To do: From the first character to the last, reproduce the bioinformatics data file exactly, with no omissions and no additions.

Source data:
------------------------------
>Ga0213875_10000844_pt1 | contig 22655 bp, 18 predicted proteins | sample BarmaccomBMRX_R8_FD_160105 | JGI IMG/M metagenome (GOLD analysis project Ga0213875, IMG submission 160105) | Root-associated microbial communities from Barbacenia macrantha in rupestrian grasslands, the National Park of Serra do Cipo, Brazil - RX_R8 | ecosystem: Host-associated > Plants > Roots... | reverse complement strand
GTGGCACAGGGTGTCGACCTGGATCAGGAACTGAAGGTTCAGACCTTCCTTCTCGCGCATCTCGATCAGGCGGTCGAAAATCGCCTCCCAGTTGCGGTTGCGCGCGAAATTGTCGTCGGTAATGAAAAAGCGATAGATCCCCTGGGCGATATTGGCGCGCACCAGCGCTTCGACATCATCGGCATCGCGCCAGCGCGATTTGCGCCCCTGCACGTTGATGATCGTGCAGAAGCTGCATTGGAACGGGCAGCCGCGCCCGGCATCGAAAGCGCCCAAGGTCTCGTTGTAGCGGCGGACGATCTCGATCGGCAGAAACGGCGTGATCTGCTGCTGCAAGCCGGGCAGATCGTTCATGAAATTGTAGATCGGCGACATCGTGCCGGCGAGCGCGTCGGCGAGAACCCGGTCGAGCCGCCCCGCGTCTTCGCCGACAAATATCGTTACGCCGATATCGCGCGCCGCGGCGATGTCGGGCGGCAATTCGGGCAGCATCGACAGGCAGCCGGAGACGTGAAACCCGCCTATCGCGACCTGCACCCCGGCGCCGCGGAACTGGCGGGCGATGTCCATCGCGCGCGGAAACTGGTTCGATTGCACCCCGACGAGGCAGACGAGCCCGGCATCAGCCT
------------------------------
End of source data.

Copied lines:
>Ga0213875_10000844_pt1 | contig 22655 bp, 18 predicted proteins | sample BarmaccomBMRX_R8_FD_160105 | JGI IMG/M metagenome (GOLD analysis project Ga0213875, IMG submission 160105) | Root-associated microbial communities from Barbacenia macrantha in rupestrian grasslands, the National Park of Serra do Cipo, Brazil - RX_R8 | ecosystem: Host-associated > Plants > Roots... | reverse complement strand
GTGGCACAGGGTGTCGACCTGGATCAGGAACTGAAGGTTCAGACCTTCCTTCTCGCGCATCTCGATCAGGCGGTCGAAAATCGCCTCCCAGTTGCGGTTGCGCGCGAAATTGTCGTCGGTAATGAAAAAGCGATAGATCCCCTGGGCGATATTGGCGCGCACCAGCGCTTCGACATCATCGGCATCGCGCCAGCGCGATTTGCGCCCCTGCACGTTGATGATCGTGCAGAAGCTGCATTGGAACGGGCAGCCGCGCCCGGCATCGAAAGCGCCCAAGGTCTCGTTGTAGCGGCGGACGATCTCGATCGGCAGAAACGGCGTGATCTGCTGCTGCAAGCCGGGCAGATCGTTCATGAAATTGTAGATCGGCGACATCGTGCCGGCGAGCGCGTCGGCGAGAACCCGGTCGAGCCGCCCCGCGTCTTCGCCGACAAATATCGTTACGCCGATATCGCGCGCCGCGGCGATGTCGGGCGGCAATTCGGGCAGCATCGACAGGCAGCCGGAGACGTGAAACCCGCCTATCGCGACCTGCACCCCGGCGCCGCGGAACTGGCGGGCGATGTCCATCGCGCGCGGAAACTGGTTCGATTGCACCCCGACGAGGCAGACGAGCCCGGCATCAGCCT